L-DOPA treatment improved locomotion in animals with PD
In this study, only rats with correct electrode positioning were used for analyses. A total of 9 control, 11 lesioned, and 9 L-DOPA rats were examined. For these animals, cresyl violet-stained PPN sections with electrode tip sites are shown in Figure 2G. An image of a coronal slice as well as the electrode path are shown in Figure 2H, 2I.
The walking time along the ladder, latency, distance in the rotarod test, and APO-induced rotations after 30 min were calculated to assess locomotor capacity. In the walking test shown in Figure 2J (F (2,26) = 11.21, p = 0.0003 (one-way ANOVA test)), lesioned rats required more time to walk along the ladder compared to control rats (p = 0.0002). This effect was reversed upon L-DOPA treatment (p = 0.0290). In the rotarod test shown in Figure 2K, 2L (F (2,26) = 40.94, p < 0.0001 for latency; F (2,26) = 40.93, p < 0.0001 for distance), the shorter latency (p < 0.0001) and distance (p < 0.0001) of the lesioned animals were improved upon L-DOPA treatment (p = 0.0256 and 0.0256, respectively). Animals in the L-DOPA group showed fewer APO-induced rotations (Figure 2M) than rats in the lesioned group (t = 2.225, df = 18, p = 0.0391). These results indicate that L-DOPA treatment significantly improved the locomotor behaviour of animals with experimental PD.
Neuronal classification in PPN
From the recordings of nine control rats in a resting state, 57 neurones were collected and classified into two distinct categories (36 Type A and 21 Type B) according to the duration (trough-to-peak) and shape of the waveforms and firing properties. As shown in Figure 3, Type A neurones exhibited a narrower duration with a “V” shape waveform (Figure 3A), higher firing rate, and more irregular firing pattern than Type B neurones (Figure 3B, 3D). From the principal component analysis (PCA) results in 3D view (two neurone types recorded by one electrode channel) in Figure 3C, the two neurone types showed a distinct distribution according to the three main components (F (3,3352) = 6.005, p < 0.0001). Moreover, as shown by the inter-spike intervals (ISI) histograms (Figure 3E, 3F), Type A neurones showed a Poissonian tonic distribution and Type B neurones showed a concentrated distribution, respectively, indicating distinct firing patterns. The results of PPN neurone classification in lesioned and L-DOPA-treated rats in the resting and locomotion state were as described above (data not shown).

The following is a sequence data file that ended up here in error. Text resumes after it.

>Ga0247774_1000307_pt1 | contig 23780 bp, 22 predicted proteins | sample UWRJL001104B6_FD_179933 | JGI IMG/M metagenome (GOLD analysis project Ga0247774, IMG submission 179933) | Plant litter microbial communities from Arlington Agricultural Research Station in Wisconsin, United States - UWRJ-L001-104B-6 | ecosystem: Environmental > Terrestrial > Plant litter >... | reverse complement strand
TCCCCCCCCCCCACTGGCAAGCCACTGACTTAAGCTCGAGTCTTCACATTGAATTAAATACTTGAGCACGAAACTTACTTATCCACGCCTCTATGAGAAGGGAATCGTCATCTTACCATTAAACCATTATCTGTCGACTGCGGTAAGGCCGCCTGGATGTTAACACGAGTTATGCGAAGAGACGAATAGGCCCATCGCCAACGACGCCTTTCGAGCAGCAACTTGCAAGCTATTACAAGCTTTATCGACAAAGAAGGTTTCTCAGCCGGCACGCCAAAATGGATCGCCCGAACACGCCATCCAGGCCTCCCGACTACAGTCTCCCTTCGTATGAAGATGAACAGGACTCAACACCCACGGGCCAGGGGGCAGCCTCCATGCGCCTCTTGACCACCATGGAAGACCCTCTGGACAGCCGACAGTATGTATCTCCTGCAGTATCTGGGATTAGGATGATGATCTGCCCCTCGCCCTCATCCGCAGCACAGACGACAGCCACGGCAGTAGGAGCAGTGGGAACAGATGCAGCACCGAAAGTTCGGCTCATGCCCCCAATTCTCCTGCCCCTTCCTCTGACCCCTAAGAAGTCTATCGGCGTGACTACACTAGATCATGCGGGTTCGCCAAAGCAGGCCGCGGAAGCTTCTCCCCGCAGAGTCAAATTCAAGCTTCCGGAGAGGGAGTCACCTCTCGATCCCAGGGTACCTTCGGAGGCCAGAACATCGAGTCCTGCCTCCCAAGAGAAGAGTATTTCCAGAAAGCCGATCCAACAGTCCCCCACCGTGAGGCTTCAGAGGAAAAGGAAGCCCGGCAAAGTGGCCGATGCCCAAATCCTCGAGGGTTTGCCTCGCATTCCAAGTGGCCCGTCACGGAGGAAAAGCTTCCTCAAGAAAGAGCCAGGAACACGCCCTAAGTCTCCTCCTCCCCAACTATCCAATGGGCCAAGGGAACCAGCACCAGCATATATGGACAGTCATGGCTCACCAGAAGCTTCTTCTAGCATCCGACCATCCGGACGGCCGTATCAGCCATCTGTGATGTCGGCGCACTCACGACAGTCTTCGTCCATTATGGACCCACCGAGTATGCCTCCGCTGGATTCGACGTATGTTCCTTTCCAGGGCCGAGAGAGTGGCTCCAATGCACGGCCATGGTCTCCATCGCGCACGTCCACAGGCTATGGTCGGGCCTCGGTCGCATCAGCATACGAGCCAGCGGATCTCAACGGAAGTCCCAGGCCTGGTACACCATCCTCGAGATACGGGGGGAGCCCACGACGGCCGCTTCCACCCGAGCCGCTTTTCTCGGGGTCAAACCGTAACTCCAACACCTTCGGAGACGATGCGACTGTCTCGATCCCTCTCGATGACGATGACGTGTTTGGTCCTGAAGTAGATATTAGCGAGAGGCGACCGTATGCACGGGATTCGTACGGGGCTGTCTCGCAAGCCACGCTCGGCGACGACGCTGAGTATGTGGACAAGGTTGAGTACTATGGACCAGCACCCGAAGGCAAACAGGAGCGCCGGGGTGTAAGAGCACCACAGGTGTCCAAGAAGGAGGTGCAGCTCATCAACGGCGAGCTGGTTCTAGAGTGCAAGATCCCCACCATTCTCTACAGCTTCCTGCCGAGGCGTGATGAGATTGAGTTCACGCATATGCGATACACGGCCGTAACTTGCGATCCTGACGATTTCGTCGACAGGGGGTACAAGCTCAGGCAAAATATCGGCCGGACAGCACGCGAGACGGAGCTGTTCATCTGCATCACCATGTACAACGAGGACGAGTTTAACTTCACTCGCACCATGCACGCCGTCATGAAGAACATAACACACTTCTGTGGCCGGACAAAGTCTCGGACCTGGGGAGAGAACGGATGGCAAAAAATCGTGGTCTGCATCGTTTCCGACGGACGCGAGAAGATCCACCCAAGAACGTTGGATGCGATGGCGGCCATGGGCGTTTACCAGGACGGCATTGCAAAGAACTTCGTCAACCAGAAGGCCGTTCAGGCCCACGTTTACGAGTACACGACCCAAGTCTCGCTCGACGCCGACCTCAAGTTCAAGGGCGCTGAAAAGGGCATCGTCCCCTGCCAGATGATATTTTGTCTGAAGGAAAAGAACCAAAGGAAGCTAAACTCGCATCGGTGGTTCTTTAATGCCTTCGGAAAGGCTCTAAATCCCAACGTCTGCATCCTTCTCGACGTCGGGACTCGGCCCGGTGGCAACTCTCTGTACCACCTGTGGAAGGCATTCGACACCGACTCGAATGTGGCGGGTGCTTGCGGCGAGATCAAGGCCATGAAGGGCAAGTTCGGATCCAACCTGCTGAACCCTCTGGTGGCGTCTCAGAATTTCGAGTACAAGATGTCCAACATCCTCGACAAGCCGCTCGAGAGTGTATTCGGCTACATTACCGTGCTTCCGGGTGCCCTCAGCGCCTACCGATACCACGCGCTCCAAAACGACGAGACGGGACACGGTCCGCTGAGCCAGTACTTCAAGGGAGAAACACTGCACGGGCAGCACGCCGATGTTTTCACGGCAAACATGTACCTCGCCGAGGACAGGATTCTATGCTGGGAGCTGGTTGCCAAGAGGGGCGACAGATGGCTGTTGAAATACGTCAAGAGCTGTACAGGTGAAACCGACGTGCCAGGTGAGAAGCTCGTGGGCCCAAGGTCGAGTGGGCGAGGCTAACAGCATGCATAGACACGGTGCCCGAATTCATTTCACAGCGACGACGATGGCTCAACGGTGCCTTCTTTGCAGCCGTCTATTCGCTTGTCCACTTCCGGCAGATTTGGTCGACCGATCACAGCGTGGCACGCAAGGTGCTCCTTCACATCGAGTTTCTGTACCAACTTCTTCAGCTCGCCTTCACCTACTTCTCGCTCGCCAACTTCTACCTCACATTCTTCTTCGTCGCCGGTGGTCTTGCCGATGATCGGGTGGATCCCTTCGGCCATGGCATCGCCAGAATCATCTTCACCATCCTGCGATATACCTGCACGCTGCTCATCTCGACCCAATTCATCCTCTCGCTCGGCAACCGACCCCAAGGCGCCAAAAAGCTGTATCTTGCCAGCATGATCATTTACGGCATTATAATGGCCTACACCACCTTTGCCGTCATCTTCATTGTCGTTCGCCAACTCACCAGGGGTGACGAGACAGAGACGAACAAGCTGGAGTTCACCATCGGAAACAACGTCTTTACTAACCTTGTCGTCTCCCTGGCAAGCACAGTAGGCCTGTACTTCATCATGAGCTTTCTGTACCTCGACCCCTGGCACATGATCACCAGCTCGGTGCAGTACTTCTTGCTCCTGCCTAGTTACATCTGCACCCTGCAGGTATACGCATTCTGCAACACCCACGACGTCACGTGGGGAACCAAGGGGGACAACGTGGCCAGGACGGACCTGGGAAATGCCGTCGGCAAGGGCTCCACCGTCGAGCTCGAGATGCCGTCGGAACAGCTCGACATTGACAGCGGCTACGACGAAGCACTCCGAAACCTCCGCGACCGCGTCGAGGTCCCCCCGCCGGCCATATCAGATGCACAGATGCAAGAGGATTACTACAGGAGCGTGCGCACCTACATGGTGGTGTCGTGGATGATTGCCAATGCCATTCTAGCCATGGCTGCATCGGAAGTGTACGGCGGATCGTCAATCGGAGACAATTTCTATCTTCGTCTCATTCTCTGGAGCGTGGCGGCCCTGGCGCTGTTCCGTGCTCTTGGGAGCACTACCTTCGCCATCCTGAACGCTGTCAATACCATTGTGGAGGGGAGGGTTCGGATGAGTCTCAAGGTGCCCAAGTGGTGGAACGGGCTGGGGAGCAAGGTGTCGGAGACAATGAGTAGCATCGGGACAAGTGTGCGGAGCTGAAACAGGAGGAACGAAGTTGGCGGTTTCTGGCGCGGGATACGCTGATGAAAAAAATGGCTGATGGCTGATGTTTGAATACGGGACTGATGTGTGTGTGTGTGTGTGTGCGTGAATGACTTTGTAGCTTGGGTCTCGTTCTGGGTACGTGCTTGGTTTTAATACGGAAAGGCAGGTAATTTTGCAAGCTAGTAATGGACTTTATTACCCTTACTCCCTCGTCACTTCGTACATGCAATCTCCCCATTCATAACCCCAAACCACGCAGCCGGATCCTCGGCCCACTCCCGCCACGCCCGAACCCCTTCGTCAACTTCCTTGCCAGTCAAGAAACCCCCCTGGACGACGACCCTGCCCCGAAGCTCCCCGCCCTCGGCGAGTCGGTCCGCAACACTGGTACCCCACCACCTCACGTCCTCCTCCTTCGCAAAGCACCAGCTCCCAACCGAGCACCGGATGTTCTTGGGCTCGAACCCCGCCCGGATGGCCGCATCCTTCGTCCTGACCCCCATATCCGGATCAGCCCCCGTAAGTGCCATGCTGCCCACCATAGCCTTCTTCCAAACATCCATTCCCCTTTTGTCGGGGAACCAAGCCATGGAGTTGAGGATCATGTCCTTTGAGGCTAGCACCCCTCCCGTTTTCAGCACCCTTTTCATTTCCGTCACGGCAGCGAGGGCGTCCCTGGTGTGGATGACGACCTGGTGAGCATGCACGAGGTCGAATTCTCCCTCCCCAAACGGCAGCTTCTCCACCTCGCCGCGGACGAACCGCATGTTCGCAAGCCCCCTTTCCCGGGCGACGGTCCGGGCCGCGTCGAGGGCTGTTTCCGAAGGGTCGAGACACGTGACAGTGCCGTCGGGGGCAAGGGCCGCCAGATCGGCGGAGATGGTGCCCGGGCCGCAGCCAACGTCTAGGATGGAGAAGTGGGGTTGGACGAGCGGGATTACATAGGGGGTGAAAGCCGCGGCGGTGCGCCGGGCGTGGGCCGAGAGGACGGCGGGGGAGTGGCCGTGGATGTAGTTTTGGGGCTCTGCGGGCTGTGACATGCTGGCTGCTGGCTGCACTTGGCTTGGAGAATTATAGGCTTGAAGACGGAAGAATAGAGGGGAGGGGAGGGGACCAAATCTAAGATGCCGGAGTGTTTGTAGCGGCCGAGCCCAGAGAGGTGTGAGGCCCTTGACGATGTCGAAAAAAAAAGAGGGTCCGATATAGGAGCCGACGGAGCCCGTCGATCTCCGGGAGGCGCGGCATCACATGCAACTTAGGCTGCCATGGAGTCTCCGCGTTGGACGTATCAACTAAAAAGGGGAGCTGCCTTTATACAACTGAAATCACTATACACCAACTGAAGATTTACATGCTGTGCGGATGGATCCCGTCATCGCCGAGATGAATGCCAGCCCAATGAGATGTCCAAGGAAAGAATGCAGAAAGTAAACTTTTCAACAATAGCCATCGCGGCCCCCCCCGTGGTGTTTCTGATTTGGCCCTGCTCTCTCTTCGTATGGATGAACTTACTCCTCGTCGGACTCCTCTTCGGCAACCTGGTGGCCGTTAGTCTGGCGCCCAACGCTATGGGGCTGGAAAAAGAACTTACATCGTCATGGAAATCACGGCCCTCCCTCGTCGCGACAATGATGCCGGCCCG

Figure 3. Neuronal classification results in the pedunculopontine nucleus (PPN) (red: Type A; blue: Type B). (A) Averaged waveforms of each neuronal type. (B) Representative signals of each neuronal type. (C) Principal component analysis (PCA) results in 3D view. (D) Spike duration (trough-to-peak) and firing rate of 36 Type A and 21 Type B neurones. (E) Representative inter-spike interval histogram of a Type A neurone. (F) Representative inter-spike interval histogram of a Type B neurone.
Effect of L-DOPA on the association between spiking activities and LFP in the PPN
To evaluate the effect of 6-OHDA lesions and L-DOPA treatment on the correlation between LFP and spiking activities in the PPN, we analysed the coherence value, SFC, and phase-lock. As shown in Figure 4A–4D, alterations in PPN Type A neurones in the resting state were detected in alpha (F (2,117) = 5.011, p = 0.0082) and beta frequency bands (F (2,117) = 5.879, p = 0.0044): 6-OHDA (n = 54) led to significantly increased coherence values between PPN Type A spikes and LFP in alpha (7–12 Hz) (p = 0.0081) and beta (12–30 Hz) (p = 0.0052) frequency bands compared to controls (n = 36). Notably, treatment with L-DOPA (n = 30) failed to reverse these changes (p = 0.9401, 0.9991 compared to in the lesioned group).